# How to generate 4-channels phase-shifted PWM with 150kHz frequency

I'm designing a PCB on which I need to generate 4 'independent' PWM signals:

• All powered with the same clock
• Fixed frequency, any between 97kHz and 150kHz (ideally)
• At least 256 duty cycle steps (more - better)
• All with independent on and off times
• It is not going to drive leds, so it can't be constant-current solution

At first I was looking at PCA9685. It suits all my needs, except maximum frequency = ~2kHz which is 50 times to low.

Then, I came up with PCA9635, which is fast enough (97kHz max), however it does not allow to set independent on and off times.

My next idea was to use two PCA9635s signals for each channel and put logic gates and flip-flops to Enable output by first signals slope and Disable by seconds. However this is going to be very complex, since edge-triggered S-R latch consists of at least 8 gates.

Right now I also have atmega88pa onboard, so:

• I'm looking for something with digital interface (spi / i2c / ...)
• I can't use built-in timer because their resolution and frequency is too low
• I can't use bit-bang because the uC has other tasks
• ADP1046 or its bigger brother? – winny Sep 13 '16 at 18:53
• What is this for? A small FPGA would be good for this. Or look at PLL chips. – MadHatter Sep 13 '16 at 20:00
• @winny can I use it just like a PWM Generator, nothing more? – peku33 Sep 14 '16 at 10:23
• Sure thing. They are highly flexible. If you want all four channels freely programmable you need the bigger brother in the same series. If you don't plan to switch, phase shift and regulate, you are perhaps better of with a fast MCU or FPGA. They are cheaper but it takes longer to get started. The ADPs are expensive but very easy to get started. – winny Sep 14 '16 at 12:08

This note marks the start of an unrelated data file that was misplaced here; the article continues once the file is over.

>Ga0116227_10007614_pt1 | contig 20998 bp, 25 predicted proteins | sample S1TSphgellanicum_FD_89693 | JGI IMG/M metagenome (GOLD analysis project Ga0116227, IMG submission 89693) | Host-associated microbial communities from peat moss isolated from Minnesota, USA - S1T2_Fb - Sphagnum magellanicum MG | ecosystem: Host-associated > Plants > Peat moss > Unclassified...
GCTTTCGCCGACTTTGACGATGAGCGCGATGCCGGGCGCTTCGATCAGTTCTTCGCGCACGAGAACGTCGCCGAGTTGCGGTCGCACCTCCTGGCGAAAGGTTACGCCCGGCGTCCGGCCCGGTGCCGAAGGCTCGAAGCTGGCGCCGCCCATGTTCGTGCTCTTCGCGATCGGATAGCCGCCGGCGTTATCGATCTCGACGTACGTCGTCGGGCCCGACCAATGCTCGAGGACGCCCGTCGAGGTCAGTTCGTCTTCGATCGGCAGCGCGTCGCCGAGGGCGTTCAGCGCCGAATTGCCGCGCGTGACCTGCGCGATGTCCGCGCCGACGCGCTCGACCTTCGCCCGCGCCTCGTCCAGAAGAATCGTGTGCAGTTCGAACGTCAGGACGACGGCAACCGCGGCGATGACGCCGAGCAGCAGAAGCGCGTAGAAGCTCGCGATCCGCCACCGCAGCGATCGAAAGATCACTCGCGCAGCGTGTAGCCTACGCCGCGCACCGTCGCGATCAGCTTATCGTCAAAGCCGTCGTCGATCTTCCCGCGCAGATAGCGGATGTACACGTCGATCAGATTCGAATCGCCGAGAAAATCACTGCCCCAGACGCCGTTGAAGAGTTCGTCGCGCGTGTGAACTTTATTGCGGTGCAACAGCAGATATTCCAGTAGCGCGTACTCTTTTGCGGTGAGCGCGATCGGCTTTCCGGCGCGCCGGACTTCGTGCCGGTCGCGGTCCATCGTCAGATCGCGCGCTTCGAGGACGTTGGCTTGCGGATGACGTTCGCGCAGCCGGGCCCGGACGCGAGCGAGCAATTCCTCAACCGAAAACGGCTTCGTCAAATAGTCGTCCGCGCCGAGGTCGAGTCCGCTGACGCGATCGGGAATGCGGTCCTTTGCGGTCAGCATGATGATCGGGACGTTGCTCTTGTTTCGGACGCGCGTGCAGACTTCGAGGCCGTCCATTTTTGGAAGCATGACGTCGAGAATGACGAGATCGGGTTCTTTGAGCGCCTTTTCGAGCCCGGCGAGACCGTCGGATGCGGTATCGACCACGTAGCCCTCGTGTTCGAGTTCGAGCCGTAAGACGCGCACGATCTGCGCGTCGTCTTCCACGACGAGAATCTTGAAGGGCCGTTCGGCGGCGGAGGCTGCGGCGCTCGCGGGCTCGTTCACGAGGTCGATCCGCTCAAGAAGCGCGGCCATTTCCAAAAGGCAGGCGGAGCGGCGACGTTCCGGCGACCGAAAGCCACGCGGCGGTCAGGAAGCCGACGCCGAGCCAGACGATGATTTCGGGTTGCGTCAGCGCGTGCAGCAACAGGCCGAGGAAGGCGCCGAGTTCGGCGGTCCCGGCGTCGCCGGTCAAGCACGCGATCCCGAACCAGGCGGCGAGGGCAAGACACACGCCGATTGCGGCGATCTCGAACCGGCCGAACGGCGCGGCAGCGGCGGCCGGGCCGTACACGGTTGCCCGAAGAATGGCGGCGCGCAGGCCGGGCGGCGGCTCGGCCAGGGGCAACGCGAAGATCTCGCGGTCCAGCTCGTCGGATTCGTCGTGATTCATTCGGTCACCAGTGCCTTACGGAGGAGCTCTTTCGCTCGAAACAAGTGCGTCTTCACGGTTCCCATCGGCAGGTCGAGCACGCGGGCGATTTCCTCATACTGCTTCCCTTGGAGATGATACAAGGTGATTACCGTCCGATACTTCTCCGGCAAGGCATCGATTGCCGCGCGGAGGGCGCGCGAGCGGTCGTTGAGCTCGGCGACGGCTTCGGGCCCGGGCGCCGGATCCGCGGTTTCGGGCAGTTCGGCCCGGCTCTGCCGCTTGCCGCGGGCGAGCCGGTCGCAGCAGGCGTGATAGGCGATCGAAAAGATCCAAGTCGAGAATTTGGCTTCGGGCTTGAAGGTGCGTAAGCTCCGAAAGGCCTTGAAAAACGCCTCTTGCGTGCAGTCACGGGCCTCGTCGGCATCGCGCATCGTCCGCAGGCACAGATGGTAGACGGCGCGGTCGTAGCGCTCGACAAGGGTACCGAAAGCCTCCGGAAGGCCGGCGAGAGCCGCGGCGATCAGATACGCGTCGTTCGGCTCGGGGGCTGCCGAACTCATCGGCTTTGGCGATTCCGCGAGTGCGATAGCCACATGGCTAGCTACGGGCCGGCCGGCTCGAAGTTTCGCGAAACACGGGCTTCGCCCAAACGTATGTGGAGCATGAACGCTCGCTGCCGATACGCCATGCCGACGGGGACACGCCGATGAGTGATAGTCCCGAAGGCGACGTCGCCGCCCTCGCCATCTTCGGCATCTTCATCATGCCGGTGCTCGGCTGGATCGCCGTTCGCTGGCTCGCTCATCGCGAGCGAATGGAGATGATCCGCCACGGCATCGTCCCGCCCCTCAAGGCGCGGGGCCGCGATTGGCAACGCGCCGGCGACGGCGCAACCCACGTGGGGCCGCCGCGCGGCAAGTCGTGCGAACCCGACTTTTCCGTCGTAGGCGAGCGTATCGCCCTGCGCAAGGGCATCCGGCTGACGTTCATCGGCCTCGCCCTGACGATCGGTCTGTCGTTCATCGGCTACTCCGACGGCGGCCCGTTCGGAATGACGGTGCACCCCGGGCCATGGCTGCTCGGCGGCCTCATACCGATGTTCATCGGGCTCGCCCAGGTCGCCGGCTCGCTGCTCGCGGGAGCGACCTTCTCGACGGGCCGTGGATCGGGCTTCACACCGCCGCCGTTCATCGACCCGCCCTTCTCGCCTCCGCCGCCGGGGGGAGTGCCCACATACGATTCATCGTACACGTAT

So I came up with solutions myself.

Instead of atmega88pa I'm going to use AT90PWM3B. It has 3 'Power Stage Controllers', each implemented as double 12bit high frequency PWM generator, powered by 64MHz PLL.

With 150kHz frequency I'm able to get ~450 steps.

All power stages can be synchronized, each channel has S(et) and R(eset) value.

You could consider a $25MHz$ MSP430 with a B7 timer. (Timer B is pretty fancy and on many parts includes 7 separate capture/compare registers tied to a counter.) I compute that $97kHz \times 256 = 24.832MHz$, so this suggests that it's doable with these MSP430 parts. Some can run on $32MHz$ crystals, as well, which would allow a higher frequency. (Or an external source can supply that clock.) So there is some margin available. (Might be some still faster ones I don't know about right now.) If you go this route, you MUST select a device with a Timer B, as they are the only ones I know about that support four or more capture/compares off of a single clock.

The IAR Kickstart toolchain is completely free and is extremely good, very easy to use, and supports assembly, C, and C++. You would have to keep the code under some limit in size when using C or C++, but there is no limit with assembly coding, with their free version. The assembler is also top-quality, with all the features you could hope for.

But it would be a separate toolchain to add and that does complicate things. You could also hire that software task out -- it is really an easy project, to be honest. I've done it so many times, it's almost doable in my sleep -- it's that easy to achieve.

This would allow a single part to do the job. You'd need to define the communications, of course. But that's minor. There may be a noticeable phase shift, the outputs relative to the driving clock source, if you drive the MSP430 from an external clock source.